We are unable to display your institutional affiliation without JavaScript turned on.
Browse Book and Journal Content on Project MUSE
OR

Find using OpenURL

“Drama and Narrative in Hannah Arendt’s Eichmann in Jerusalem

From: Journal of Narrative Theory
Volume 43, Number 1, Winter 2013
pp. 41-63 | 10.1353/jnt.2013.0007

In lieu of an abstract, here is a brief excerpt of the content:

Although Hannah Arendt does not question the legitimacy and the conclusions of the Eichmann trial in Eichmann in Jerusalem, she argues that the Israeli court fails to think through totalitarian thoughtlessness when they cast Adolph Eichmann in the role of a Shakespearean evil-doer who desires “to prove a villain” when he is in fact “terribly and terrifyingly normal” in his lack of moral reflection (276). Arendt concludes that, “The failure of the Jerusalem court consisted in its not coming to grips with … a clear recognition of the new criminal who commits this crime” (274). Consequently, Arendt attempts to rescue the story of Eichmann from what she believes to be the court members’ lack of imagination—their own thoughtlessness—by creating a more complete narrative out of the drama of the Eichmann trial. Rather than reject the spectacle of courtroom drama, however, Arendt draws upon the inherently theatrical nature of a trial as an opportunity to think critically through problems of interpreting history. While Arendt agrees with the court’s verdict, she fears that by miscasting Eichmann as a traditional dramatic villain who must be purged from the state, the trial threatens to purge an opportunity to contemplate the consequences of totalitarian consciousness. In her belief that totalitarianism will return if the story of Eichmann remains incomplete, Arendt feels morally compelled to construct from the dramatic elements of the trial a meaningful narrative about how the lack of independent and critical thinking resulted in the Final Solution.

In the first two sections of this essay, I will investigate Arendt’s keen awareness of the ironic implications involved in courtroom theatrics. Any trial is inherently dramatic, but Arendt criticizes the Israeli court for turning the Eichmann trial into both melodrama and revenge theater because it is unable to consider new and critically effective ways to understand an unprecedented criminal. For Arendt, the post-Holocaust world urgently needs an enduring narrative concerning the role that Eichmann and others like him played in the Final Solution. When the court resorts to theatrics, particularly in their efforts to project upon Eichmann the role of the traditional stage villain, they efface the possibility of a narrative that can make sense of history and allow for a more healthy future. As Arendt argues, however, theater does offer the ability to dramatize politics and history. Further, by recognizing the relationship between theater and politics, drama and life, one can become self-conscious of one’s own theatrical nature. In the following sections, I will explore how Arendt reveals the devastating consequences when individuals lack the dramatic self-awareness of the roles that they play in the Final Solution. The theatrics of Nazism—the disguises that the historical players wear and the ways in which they stage subversions of Judeo-Christian morality—entail real consequences. At the same time, Arendt juxtaposes stories in which Nazis and other individuals become self-conscious of their roles, allowing them to think beyond a morally subverted perspective. These are the stories that Arendt believes the Eichmann trial fails to investigate. After forcing us to become spectators to the drama of both the Eichmann trial and the history of the Final Solution, Arendt interpolates her own judgment of Eichmann as a means to become a participant in the drama. By the concluding section, I argue that, although the Holocaust makes telling a story increasingly impossible, we must become intellectually critical spectators of history by becoming more self-conscious of the roles that we play in the world.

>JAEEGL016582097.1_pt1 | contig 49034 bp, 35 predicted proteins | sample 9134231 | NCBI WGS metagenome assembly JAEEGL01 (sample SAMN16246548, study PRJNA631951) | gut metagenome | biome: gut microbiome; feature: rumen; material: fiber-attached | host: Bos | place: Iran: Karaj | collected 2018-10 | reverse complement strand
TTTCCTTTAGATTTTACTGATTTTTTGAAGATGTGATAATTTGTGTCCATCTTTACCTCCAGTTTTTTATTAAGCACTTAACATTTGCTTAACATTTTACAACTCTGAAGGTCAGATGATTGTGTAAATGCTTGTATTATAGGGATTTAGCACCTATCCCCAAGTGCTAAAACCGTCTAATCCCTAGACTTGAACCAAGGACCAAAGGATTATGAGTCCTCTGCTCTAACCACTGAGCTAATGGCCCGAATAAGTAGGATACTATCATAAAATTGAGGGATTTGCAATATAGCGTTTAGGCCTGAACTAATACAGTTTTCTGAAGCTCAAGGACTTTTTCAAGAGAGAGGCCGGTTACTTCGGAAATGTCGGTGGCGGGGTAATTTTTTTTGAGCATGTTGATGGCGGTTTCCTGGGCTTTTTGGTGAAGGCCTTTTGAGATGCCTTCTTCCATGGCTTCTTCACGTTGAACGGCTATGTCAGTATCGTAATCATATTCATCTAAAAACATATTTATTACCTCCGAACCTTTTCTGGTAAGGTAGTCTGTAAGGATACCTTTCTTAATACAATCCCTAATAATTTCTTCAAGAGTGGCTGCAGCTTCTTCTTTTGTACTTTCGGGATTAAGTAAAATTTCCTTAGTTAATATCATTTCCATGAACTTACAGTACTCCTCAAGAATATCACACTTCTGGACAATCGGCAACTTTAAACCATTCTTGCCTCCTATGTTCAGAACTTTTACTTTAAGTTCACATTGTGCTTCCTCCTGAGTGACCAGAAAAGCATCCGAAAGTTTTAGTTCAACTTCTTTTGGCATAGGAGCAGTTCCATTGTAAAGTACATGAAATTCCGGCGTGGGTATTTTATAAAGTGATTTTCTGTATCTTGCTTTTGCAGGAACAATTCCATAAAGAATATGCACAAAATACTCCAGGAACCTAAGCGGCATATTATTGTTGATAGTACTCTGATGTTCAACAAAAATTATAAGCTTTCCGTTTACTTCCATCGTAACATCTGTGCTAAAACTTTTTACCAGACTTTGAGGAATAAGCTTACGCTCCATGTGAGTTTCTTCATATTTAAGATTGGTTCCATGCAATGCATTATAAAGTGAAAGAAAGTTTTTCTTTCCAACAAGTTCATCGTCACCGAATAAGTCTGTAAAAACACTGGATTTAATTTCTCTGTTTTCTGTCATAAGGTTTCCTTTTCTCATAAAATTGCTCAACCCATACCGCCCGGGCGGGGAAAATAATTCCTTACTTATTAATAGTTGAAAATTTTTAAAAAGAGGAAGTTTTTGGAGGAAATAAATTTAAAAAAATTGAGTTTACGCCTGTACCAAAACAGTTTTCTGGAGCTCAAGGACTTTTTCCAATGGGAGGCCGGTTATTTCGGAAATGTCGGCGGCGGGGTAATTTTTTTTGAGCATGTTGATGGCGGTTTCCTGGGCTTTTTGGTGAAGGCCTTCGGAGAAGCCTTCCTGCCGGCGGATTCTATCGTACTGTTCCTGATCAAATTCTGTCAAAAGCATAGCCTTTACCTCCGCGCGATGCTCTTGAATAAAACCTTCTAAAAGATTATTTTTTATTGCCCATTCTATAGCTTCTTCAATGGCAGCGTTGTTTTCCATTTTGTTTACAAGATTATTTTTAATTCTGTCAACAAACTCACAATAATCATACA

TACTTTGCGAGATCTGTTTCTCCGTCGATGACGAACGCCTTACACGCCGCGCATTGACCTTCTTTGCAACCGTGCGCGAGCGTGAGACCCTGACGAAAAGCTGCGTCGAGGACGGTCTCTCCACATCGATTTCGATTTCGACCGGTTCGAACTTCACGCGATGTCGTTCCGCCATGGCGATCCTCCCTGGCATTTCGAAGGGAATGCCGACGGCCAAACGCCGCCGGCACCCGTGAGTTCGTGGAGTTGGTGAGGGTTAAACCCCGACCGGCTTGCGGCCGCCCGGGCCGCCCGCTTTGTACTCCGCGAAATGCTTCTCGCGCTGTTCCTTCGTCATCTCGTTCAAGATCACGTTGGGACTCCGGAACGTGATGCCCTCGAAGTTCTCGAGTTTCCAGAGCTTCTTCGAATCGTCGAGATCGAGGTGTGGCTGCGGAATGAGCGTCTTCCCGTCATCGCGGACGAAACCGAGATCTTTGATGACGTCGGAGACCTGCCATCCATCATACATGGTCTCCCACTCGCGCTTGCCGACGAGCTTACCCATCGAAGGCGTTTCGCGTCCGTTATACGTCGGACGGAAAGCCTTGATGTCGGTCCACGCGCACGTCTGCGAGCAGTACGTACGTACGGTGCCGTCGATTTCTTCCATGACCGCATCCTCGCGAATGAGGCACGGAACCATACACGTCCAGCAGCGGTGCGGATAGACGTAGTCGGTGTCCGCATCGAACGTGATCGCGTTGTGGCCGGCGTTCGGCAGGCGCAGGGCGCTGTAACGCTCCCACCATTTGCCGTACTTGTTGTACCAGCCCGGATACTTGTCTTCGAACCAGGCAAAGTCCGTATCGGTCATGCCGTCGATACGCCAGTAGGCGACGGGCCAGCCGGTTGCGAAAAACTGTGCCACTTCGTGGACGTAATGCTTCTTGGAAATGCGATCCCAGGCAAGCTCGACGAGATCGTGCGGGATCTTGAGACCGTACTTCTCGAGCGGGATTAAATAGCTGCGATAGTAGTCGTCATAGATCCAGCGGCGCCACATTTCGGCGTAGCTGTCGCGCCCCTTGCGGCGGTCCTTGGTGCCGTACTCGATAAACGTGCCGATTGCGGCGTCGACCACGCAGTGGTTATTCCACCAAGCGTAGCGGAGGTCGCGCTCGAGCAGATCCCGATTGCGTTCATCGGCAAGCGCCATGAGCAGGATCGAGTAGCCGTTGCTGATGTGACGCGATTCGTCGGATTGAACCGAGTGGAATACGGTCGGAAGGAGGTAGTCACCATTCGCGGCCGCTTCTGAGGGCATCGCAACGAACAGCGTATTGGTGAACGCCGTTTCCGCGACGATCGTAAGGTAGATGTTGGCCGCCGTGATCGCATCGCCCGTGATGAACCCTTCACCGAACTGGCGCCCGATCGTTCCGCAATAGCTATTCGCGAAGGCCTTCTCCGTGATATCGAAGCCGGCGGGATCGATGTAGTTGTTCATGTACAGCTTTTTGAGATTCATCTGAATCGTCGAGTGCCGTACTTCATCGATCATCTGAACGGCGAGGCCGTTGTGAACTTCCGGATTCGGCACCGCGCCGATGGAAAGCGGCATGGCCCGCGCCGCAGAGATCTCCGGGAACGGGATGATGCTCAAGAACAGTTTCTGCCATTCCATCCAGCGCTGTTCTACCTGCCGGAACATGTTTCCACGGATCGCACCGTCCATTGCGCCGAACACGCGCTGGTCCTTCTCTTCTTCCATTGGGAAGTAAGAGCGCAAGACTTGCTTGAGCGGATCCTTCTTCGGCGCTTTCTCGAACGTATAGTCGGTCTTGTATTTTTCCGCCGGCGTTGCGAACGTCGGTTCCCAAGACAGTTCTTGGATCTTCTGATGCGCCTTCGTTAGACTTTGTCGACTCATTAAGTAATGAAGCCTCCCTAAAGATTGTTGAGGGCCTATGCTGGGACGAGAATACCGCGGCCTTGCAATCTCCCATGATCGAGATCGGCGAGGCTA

I.

Arendt opens Eichmann in Jerusalem by depicting the courtroom as a stage, making “The House of Justice” immediately ironic when she claims, “clearly, this courtroom is not a bad place for the show trial David Ben-Guiron … had in mind when he decided to have Eichmann kidnapped in Argentina and brought … to stand trial for his role in the ‘final solution of the Jewish question’” (4–5). Judge Landau “sets the tone,” and the proceedings “happen on a stage before an audience, with the usher’s marvelous shout at the beginning of each session producing the effect of the rising curtain” (4). The court is a constructed auditorium “with orchestra and gallery, with proscenium and...



You must be logged in through an institution that subscribes to this journal or book to access the full text.

Shibboleth

Shibboleth authentication is only available to registered institutions.

Project MUSE

For subscribing associations only.